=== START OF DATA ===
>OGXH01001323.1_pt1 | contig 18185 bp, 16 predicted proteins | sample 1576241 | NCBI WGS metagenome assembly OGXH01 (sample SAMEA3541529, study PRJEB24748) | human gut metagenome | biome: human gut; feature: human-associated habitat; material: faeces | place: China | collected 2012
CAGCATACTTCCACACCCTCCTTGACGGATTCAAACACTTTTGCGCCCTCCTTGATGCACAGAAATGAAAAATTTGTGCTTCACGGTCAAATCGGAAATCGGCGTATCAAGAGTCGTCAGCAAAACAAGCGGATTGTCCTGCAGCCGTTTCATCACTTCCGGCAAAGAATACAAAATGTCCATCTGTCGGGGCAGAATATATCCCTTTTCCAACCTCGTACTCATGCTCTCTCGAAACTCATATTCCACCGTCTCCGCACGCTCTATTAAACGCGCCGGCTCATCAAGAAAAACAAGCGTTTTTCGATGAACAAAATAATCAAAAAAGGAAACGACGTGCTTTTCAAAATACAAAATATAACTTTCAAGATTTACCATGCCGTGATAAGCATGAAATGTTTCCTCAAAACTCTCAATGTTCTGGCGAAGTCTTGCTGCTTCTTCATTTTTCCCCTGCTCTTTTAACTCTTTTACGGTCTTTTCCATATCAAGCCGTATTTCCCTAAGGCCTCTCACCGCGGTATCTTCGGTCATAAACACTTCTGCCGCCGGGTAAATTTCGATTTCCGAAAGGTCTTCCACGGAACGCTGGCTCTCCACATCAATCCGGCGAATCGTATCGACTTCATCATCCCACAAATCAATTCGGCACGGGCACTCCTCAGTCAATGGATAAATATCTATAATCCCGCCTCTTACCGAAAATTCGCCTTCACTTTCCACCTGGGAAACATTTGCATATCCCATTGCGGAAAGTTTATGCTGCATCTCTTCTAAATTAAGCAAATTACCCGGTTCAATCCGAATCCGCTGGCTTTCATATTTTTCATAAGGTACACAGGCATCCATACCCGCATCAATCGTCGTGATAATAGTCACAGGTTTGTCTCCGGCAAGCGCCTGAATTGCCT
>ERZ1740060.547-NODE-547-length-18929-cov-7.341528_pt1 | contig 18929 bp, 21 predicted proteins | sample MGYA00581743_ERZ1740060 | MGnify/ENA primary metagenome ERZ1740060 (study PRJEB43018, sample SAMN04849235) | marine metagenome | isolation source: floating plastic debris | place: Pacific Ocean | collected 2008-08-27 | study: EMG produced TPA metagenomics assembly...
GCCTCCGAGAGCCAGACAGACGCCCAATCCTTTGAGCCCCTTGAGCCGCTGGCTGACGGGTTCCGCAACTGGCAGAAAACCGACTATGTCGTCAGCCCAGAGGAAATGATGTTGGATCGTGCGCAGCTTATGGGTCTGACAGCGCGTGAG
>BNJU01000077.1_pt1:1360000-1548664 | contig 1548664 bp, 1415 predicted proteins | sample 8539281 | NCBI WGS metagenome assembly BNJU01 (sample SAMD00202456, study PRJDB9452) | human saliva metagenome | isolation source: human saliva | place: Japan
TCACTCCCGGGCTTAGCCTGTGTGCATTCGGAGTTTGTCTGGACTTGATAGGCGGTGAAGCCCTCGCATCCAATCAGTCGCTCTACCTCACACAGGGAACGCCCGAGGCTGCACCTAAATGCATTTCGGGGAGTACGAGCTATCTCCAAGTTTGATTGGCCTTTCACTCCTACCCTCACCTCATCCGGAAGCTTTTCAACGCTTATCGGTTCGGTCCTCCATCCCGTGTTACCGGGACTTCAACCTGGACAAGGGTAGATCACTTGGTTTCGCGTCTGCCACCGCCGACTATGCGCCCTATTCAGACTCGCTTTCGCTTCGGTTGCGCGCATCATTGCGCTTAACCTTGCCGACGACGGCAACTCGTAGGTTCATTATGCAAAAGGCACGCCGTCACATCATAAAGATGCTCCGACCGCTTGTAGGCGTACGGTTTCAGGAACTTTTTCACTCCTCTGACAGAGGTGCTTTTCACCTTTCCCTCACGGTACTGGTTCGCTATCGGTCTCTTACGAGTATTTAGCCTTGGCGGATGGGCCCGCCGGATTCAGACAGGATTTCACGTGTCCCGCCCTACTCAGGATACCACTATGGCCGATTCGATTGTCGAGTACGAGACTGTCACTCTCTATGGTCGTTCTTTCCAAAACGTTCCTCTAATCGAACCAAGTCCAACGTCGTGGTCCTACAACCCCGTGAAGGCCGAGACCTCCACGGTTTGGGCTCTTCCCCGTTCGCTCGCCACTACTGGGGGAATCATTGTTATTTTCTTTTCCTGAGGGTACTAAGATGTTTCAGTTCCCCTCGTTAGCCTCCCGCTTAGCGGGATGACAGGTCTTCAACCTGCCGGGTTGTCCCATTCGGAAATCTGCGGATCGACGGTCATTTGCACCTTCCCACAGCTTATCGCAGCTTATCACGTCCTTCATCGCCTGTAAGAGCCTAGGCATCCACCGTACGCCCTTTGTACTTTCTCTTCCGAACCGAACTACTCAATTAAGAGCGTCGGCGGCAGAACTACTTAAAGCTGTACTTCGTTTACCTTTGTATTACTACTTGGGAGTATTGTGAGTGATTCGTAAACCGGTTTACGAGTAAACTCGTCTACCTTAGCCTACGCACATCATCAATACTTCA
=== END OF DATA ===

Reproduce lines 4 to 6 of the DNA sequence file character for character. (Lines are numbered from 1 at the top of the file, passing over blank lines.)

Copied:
GCCTCCGAGAGCCAGACAGACGCCCAATCCTTTGAGCCCCTTGAGCCGCTGGCTGACGGGTTCCGCAACTGGCAGAAAACCGACTATGTCGTCAGCCCAGAGGAAATGATGTTGGATCGTGCGCAGCTTATGGGTCTGACAGCGCGTGAG
>BNJU01000077.1_pt1:1360000-1548664 | contig 1548664 bp, 1415 predicted proteins | sample 8539281 | NCBI WGS metagenome assembly BNJU01 (sample SAMD00202456, study PRJDB9452) | human saliva metagenome | isolation source: human saliva | place: Japan
TCACTCCCGGGCTTAGCCTGTGTGCATTCGGAGTTTGTCTGGACTTGATAGGCGGTGAAGCCCTCGCATCCAATCAGTCGCTCTACCTCACACAGGGAACGCCCGAGGCTGCACCTAAATGCATTTCGGGGAGTACGAGCTATCTCCAAGTTTGATTGGCCTTTCACTCCTACCCTCACCTCATCCGGAAGCTTTTCAACGCTTATCGGTTCGGTCCTCCATCCCGTGTTACCGGGACTTCAACCTGGACAAGGGTAGATCACTTGGTTTCGCGTCTGCCACCGCCGACTATGCGCCCTATTCAGACTCGCTTTCGCTTCGGTTGCGCGCATCATTGCGCTTAACCTTGCCGACGACGGCAACTCGTAGGTTCATTATGCAAAAGGCACGCCGTCACATCATAAAGATGCTCCGACCGCTTGTAGGCGTACGGTTTCAGGAACTTTTTCACTCCTCTGACAGAGGTGCTTTTCACCTTTCCCTCACGGTACTGGTTCGCTATCGGTCTCTTACGAGTATTTAGCCTTGGCGGATGGGCCCGCCGGATTCAGACAGGATTTCACGTGTCCCGCCCTACTCAGGATACCACTATGGCCGATTCGATTGTCGAGTACGAGACTGTCACTCTCTATGGTCGTTCTTTCCAAAACGTTCCTCTAATCGAACCAAGTCCAACGTCGTGGTCCTACAACCCCGTGAAGGCCGAGACCTCCACGGTTTGGGCTCTTCCCCGTTCGCTCGCCACTACTGGGGGAATCATTGTTATTTTCTTTTCCTGAGGGTACTAAGATGTTTCAGTTCCCCTCGTTAGCCTCCCGCTTAGCGGGATGACAGGTCTTCAACCTGCCGGGTTGTCCCATTCGGAAATCTGCGGATCGACGGTCATTTGCACCTTCCCACAGCTTATCGCAGCTTATCACGTCCTTCATCGCCTGTAAGAGCCTAGGCATCCACCGTACGCCCTTTGTACTTTCTCTTCCGAACCGAACTACTCAATTAAGAGCGTCGGCGGCAGAACTACTTAAAGCTGTACTTCGTTTACCTTTGTATTACTACTTGGGAGTATTGTGAGTGATTCGTAAACCGGTTTACGAGTAAACTCGTCTACCTTAGCCTACGCACATCATCAATACTTCA